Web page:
electroretinography tests, stability or improvement in each test
was defined as stability or improvement in .50% of the
parameters of that test. Parameters included total deviation,
pattern deviation, mean deviation, and pattern standard
deviation in HVF; and scotopic rod response amplitude,
maximal combined a-wave and b-wave amplitudes, 30-Hz
flicker amplitude, and 30-Hz flicker implicit time in
electroretinography. The test was determined to be
inconclusive when 50% of the parameters were worse and the other
50% were stable or better.
Statistical Package for the Social Sciences (SPSS) 16.0 (IBM
Corp., Armonk, NY, USA) and MedCalc software 126.96.36.199
(MedCalc®, Mariakerke, Belgium) were used for statistical
There were six patients (12 eyes) who met all inclusion
criteria. The median age at initial presentation was 49 years
and initial consultation was 10.5 months (range, 2–44). The
median duration of follow-up was 18 months (range, 8–49).
Of the six patients, five (83.3%) were females. All patients
were of a non-Hispanic Caucasian ethnicity. One patient
had a previous diagnosis of systemic lupus erythematosus
(patient 3), two patients had a previous diagnosis of birdshot
retinochoroidopathy (patients 5 and 6), and one patient had
a previous diagnosis of HLA-B27-positive panuveitis and
vasculitis (patient 2). All patients’ family histories were
negative for any systemic autoimmune, ocular autoimmune,
and hereditary degenerative diseases.
At the initial visit, the mean LogMAR visual acuity was
0.58±0.6 (20/70–20/80). The presenting symptoms included
progressive decreased vision in four eyes of two patients,
progressive decreased vision and visual field defects in
four eyes of two patients, and only progressive visual field
defects in two eyes of one patient. Two eyes of one patient
with birdshot retinochoroidopathy were found,
incidentally, during regular monitoring with impressive changes
in his visual field and electroretinography tests after almost
4 years of being in remission off medications and without
any intraocular inflammation. None of the eyes had active
uveitis at the initial visit. Two of the six patients (four eyes)
had abnormal funduscopy examinations; one of them (two
eyes) showed disc pallor, arterial narrowing, and diffuse
retinal and retinal pigment epithelium atrophy, whereas the
other patient (two eyes) showed isolated generalized retinal
and retinal pigment epithelium atrophy. All other patients
had normal funduscopy examinations bilaterally.
Fluorescein angiography did not reveal any abnormalities
in any of the 12 eyes at the initial visit. ICG angiography
was normal in eight eyes of four patients and was considered
stable in patients who had previous diagnoses of birdshot
retinochoroidopathy. Macular optical coherence tomography
was obtained in four patients due to decreased visual acuity.
Results of this testing showed decreased macular thickness
with no macular edema or cystic changes in the macula in
eight eyes of these four patients.
All patients received immunomodulatory therapy. Four
patients with underlying systemic or ocular autoimmune
diseases were already on conventional immunomodulatory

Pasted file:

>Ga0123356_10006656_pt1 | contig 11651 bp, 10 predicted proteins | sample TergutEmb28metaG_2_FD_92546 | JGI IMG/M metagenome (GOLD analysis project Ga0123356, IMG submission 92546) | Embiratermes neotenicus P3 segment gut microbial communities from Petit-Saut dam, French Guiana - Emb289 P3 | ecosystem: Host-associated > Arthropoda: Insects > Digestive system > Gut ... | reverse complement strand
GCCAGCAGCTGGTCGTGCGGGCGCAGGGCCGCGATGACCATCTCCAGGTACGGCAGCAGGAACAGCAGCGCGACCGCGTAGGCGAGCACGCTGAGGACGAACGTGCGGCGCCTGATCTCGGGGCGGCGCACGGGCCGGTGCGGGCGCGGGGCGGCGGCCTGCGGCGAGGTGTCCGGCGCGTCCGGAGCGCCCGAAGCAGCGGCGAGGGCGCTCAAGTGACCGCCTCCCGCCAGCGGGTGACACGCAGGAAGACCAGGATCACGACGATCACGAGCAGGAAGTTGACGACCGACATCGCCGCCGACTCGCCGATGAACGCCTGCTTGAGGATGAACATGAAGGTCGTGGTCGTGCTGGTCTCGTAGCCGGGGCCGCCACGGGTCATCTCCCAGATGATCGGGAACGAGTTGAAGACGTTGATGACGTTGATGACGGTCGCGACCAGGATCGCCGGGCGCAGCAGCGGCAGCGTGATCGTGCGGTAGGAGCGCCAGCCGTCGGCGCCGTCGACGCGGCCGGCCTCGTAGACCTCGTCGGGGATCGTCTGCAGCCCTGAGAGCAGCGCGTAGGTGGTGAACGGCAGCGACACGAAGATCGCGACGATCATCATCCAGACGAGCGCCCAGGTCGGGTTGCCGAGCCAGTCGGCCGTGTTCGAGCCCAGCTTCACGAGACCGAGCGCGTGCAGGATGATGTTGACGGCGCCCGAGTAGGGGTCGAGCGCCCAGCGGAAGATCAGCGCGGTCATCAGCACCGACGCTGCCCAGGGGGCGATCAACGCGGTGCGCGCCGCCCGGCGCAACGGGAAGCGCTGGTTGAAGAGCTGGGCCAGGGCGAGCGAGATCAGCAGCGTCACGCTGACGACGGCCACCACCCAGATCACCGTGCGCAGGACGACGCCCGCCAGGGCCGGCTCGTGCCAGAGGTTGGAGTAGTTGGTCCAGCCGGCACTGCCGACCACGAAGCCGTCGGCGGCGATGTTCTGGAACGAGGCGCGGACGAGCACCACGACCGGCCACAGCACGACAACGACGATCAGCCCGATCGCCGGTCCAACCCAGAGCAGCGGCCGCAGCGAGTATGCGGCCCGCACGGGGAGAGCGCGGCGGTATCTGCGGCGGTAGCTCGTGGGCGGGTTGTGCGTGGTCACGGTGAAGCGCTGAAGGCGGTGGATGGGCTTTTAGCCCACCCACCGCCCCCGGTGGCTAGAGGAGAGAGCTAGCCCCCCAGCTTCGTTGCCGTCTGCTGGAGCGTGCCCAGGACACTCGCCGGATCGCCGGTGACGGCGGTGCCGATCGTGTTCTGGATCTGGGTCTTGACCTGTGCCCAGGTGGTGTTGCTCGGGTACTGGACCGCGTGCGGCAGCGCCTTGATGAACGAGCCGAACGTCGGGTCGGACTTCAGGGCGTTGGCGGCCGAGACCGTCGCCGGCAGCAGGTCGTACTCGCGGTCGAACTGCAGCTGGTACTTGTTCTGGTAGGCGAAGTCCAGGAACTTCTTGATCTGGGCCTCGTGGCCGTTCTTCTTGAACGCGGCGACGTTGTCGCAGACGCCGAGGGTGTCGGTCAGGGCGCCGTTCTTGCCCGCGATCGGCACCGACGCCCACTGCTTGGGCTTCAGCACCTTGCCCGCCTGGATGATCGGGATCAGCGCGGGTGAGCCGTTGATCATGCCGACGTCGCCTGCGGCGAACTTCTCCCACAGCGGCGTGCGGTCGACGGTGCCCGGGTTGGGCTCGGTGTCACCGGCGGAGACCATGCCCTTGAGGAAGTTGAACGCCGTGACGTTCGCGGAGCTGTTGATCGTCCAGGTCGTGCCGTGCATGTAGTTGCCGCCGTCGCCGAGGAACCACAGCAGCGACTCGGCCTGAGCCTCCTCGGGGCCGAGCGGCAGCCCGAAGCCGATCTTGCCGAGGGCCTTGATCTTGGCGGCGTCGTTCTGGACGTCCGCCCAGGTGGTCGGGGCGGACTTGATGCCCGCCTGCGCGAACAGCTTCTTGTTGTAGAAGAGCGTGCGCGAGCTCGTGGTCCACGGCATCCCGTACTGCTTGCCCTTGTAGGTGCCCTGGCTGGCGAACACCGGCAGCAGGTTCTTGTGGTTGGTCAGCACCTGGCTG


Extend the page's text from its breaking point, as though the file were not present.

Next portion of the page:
therapy, which included methotrexate, cyclosporine,
mycophenolate mofetil, and adalimumab. All of these medications
were stopped before using the AIR treatment protocol.
Rituximab was started in all the patients in the study. Oral
cyclophosphamide was used in three patients. One patient
rsseep l.yon received bortezomib in combination with rituximab as the
.vdo lsue initial therapy. Cyclophosphamide was replaced with
bort://www rsnoa ezomTriebaitnmoennet pwaatisenptrbemecaatuusreeloyf dstoocpupmeednitnedtlweuokpoapteineniat.s.
ttsph ropeF One patient discontinued treatment due to intolerable side
from effects of the medications: rituximab, cyclophosphamide, and
edd bortezomib. This patient experienced dermatitis (1 month
loan after starting treatment), leukopenia (6 months after starting
odw treatment), and peripheral neuropathy (2 months after
lyog starting treatment) with rituximab, cyclophosphamide, and
lom bortezomib, respectively. The other patient discontinued
tahh treatment due to issues in insurance coverage (5 months after
lpO starting treatment). One patient, who was on rituximab and
cyclophosphamide combination therapy, had to discontinue
cyclophosphamide due to leukopenia (10 months after
treatment), but was able to continue treatment with
rituximab. The mean number of medications used to treat
was 1.83 (range, 1–3). The average duration of treatment was
14.1±5.07 months (range, 8–20). Table 1 shows the details
of the treatment regimens in each patient.
Changes in vision, visual field patterns and parameters,
and electroretinography parameters from the initial visit to
the most recent visit are shown in Table 2 and Figure 1.
From the initial visit to the last visit recorded, visual acuity
was found to be stable in eight (66.7%) eyes and decreased
in four (33.3%) eyes. Visual field as a single test showed
stability in six (50%) eyes, improvement in two (16.7%) eyes,
and worsening in one (8.33%) eye. It was inconclusive in
three eyes (25%). Figure 2 shows the improvement of mean
deviation and stability of pattern standard deviation in one
of the patients who responded to rituximab.
Electroretinography as a single test showed improvement in two (16.7%)